Title insurance protects homeowners against issues concerning the ownership of their property. A clean and clear title gives you ownership of the property. This is important not only to you as the buyer, but for your lender as well, since they want to know that the seller really owns the property and the loan is going to result in a legitimate transaction. In short, obtaining title insurance is one method of securing your right to the use and enjoyment of your property.
Common Title Issues
Some title issues involve the entire house, and others may involve a lien filed against the house. For example, there may be a public record of a person with a legal claim to the proceeds of the property’s sale to settle the owner’s debt owed to them. Child support is another common debt, and these kinds of liens would be covered under most title insurance policies. In terms of the entire house, an issue may arise when the seller does not actually own title to the property. Again, this kind of error would be covered under most title insurance policies.
Title Insurance: Lender’s Policy and Buyer’s Policy
Title insurance is a one-time investment sold by title companies, title agents, and in some states, attorneys. Title insurance rates are based on the purchase price and type of policy, with some policies being more comprehensive than others. The only time to purchase title insurance is at the closing of the property sale. Title insurance typically combines a lender’s policy with a buyer’s policy.
Lenders will usually require homebuyers to purchase lender’s or mortgagee’s title insurance.
A lender’s title insurance policy, sometimes called a “mortgagee’s policy,” covers the bank’s interest in your property. This policy should typically be for the amount of the mortgage. In the case that someone else has a claim on the property, the lender’s policy pays for their legal costs and reimburses mortgage payments.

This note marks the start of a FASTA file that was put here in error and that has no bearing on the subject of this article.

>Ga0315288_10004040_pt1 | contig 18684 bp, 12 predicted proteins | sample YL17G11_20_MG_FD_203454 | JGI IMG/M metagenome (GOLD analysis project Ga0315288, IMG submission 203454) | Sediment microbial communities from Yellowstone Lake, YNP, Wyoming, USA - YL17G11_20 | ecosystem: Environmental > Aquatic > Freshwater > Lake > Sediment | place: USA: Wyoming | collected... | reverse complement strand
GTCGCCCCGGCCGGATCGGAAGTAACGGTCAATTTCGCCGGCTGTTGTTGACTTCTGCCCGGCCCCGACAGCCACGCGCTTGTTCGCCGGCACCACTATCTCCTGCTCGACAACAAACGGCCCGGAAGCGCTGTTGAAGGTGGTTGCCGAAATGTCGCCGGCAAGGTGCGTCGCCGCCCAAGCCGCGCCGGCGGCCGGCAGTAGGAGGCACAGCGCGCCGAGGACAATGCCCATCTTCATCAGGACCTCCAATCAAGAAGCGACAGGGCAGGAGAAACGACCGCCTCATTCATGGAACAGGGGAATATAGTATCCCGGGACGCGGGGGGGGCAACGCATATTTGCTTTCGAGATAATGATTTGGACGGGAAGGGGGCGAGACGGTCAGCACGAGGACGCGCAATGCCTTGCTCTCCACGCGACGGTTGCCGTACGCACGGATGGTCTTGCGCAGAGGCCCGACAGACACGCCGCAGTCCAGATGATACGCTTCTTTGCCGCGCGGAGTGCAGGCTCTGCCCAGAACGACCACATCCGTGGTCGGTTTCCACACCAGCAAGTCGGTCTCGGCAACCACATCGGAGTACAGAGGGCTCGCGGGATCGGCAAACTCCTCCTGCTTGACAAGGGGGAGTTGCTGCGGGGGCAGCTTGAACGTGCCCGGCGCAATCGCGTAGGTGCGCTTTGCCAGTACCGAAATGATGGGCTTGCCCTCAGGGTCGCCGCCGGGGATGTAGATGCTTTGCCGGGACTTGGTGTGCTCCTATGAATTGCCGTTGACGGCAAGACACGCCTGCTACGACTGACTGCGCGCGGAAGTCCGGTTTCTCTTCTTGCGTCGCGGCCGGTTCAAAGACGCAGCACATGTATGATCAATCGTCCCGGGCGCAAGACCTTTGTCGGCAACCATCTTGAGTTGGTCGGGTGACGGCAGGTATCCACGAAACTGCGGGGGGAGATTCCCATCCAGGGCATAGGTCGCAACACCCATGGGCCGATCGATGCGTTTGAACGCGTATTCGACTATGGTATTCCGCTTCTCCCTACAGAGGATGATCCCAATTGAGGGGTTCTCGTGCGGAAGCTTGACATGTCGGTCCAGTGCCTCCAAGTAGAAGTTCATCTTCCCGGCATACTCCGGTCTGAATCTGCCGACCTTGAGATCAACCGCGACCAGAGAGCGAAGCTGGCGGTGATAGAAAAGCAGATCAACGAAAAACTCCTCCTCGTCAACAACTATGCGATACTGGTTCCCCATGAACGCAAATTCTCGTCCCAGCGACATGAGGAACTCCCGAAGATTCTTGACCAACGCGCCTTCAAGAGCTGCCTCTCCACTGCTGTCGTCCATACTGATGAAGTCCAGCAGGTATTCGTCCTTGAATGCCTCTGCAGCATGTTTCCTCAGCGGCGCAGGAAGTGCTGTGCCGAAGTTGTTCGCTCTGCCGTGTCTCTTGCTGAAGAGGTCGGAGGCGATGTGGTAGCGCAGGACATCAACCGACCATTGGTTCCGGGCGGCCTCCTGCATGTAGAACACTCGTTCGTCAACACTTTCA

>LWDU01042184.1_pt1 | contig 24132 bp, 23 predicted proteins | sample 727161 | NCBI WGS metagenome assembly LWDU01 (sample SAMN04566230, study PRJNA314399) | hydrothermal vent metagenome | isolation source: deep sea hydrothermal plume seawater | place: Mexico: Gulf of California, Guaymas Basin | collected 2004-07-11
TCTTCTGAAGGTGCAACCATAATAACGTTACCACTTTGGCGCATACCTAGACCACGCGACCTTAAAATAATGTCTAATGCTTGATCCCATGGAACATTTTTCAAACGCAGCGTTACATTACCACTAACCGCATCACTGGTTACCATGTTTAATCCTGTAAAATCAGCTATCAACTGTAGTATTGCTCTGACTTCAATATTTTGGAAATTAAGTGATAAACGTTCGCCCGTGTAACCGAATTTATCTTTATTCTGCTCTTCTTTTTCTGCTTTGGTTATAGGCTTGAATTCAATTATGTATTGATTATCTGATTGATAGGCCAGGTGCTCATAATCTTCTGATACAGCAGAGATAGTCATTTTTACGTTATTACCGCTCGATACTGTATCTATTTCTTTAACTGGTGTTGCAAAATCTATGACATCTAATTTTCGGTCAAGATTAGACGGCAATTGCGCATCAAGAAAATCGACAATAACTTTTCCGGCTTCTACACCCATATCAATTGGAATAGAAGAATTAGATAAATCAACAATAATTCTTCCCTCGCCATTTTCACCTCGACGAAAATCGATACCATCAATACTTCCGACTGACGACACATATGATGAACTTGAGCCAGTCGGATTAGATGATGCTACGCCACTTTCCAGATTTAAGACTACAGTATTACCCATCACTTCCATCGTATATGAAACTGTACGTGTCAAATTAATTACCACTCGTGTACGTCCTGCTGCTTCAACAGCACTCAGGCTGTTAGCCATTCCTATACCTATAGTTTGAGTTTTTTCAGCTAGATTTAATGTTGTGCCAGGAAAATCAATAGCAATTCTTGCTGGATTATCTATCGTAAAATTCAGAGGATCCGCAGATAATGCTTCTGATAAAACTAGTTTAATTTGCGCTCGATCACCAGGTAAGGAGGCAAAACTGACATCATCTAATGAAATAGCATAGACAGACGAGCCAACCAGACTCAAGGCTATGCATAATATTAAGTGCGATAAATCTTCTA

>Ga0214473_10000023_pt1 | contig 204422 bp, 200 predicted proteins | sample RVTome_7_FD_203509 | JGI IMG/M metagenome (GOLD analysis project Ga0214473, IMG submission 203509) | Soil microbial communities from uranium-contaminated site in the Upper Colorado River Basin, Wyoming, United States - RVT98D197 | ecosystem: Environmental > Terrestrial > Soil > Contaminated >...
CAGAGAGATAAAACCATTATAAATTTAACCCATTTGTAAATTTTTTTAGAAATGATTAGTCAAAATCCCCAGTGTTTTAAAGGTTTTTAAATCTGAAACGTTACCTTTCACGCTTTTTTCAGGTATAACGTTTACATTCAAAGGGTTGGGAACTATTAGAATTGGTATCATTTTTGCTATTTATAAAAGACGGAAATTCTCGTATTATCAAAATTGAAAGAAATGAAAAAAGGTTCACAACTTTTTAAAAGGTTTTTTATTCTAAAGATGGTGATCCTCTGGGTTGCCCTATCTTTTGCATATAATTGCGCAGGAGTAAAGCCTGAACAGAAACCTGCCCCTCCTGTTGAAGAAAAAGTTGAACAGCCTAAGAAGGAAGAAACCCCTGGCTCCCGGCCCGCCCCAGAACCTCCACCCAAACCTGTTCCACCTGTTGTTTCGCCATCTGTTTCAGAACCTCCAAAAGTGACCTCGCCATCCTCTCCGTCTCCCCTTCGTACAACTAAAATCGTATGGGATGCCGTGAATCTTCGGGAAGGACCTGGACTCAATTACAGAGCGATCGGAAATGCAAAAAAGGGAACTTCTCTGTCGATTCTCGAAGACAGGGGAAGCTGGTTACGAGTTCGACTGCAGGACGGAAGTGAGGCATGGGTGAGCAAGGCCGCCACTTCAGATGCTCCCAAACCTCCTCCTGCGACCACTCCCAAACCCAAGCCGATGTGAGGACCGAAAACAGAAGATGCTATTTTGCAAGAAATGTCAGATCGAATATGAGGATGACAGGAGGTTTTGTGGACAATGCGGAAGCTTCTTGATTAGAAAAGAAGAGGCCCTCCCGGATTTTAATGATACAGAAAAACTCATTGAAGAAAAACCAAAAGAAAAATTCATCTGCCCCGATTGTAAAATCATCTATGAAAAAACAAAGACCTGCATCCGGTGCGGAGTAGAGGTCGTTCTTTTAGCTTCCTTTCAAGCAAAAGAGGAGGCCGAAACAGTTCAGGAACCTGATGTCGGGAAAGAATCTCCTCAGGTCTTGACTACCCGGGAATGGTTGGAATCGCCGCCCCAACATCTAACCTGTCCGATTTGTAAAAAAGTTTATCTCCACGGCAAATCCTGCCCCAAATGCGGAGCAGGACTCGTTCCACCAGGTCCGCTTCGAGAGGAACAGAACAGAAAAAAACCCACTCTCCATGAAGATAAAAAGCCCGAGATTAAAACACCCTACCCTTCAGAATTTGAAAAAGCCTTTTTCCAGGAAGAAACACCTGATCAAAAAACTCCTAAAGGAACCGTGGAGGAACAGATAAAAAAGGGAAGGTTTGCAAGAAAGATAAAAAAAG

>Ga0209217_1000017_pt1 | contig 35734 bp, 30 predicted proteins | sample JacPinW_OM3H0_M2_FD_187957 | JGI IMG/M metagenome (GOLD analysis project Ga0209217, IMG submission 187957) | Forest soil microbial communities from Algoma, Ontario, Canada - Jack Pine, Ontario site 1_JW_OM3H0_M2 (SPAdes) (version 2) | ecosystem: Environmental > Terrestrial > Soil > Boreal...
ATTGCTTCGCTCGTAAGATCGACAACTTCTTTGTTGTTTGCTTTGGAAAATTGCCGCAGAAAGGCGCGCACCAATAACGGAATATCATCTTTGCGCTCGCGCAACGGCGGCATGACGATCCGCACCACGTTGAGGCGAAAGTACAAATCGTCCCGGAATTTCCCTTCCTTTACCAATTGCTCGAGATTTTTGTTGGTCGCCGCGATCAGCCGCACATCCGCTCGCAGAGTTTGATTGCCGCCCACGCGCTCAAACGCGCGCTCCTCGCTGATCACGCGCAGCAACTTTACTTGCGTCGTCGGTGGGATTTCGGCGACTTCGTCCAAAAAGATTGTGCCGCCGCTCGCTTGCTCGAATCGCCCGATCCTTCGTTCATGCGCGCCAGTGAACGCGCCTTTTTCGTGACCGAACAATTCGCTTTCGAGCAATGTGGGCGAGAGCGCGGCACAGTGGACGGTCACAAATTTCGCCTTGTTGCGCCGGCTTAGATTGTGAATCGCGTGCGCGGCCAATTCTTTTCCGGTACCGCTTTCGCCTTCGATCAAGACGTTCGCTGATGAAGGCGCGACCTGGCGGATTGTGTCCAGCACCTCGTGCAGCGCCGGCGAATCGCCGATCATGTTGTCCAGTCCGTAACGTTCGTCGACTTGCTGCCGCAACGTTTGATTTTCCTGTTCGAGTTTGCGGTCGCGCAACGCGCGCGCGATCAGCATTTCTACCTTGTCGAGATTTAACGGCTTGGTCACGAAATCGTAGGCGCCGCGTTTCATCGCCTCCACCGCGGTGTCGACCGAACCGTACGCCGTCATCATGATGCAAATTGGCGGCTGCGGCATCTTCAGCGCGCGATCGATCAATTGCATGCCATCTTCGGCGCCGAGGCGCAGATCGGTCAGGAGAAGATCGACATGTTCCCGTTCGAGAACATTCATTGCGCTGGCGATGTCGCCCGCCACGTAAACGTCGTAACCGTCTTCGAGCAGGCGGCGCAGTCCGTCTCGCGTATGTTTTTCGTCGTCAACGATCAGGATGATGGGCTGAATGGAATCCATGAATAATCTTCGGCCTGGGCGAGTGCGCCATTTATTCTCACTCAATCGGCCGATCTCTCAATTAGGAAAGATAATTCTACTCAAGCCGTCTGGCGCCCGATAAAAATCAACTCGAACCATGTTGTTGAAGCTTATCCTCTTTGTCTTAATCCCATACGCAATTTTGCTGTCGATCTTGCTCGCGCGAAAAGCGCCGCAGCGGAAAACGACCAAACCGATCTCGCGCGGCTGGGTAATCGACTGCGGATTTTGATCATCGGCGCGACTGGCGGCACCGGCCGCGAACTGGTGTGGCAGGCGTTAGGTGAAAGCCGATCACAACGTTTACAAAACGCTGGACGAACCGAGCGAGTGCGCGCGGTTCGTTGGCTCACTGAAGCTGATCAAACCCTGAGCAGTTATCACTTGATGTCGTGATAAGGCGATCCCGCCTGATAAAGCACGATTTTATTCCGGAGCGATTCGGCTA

A buyer’s policy covers your own legal fees and other losses relating to the purchase of the house. For example, if there are issues with title to the house, and it is determined that you do not actually own the house, your buyer’s title insurance helps you recover the down payment and principal payments made on the house.
Title Searches and Title Reports
As the first step in securing title to property, a title company, attorney, or escrow company will search public records to trace the history of the property. Common questions might include whether all past mortgages and liens have been paid. Another issue is whether there are any outstanding easements to the property, or pending legal actions.
Parties may have the chance to cancel the sale if serious issues with the title come to light.
A title report is the written summary of the status of title to real property, and it includes a description of the property and the names of titleholders, as well as encumbrances and real property taxes due. A preliminary report is the initial report, and once it is recorded and updated, a final title report is issued. The preliminary report provides all parties to the sale a chance to correct issues with the title and even cancel the sale in the case of a serious issue. This preliminary title report also provides critical information for insurance purposes, since often the issues that cannot be cleared may be excluded from coverage.
Title insurance typically insures the accuracy of the title report. The insurance company could correct any error or be responsible for damages resulting from an encumbrance or title flaw that was not reported. The seller is responsible for any title defects, not the property buyer.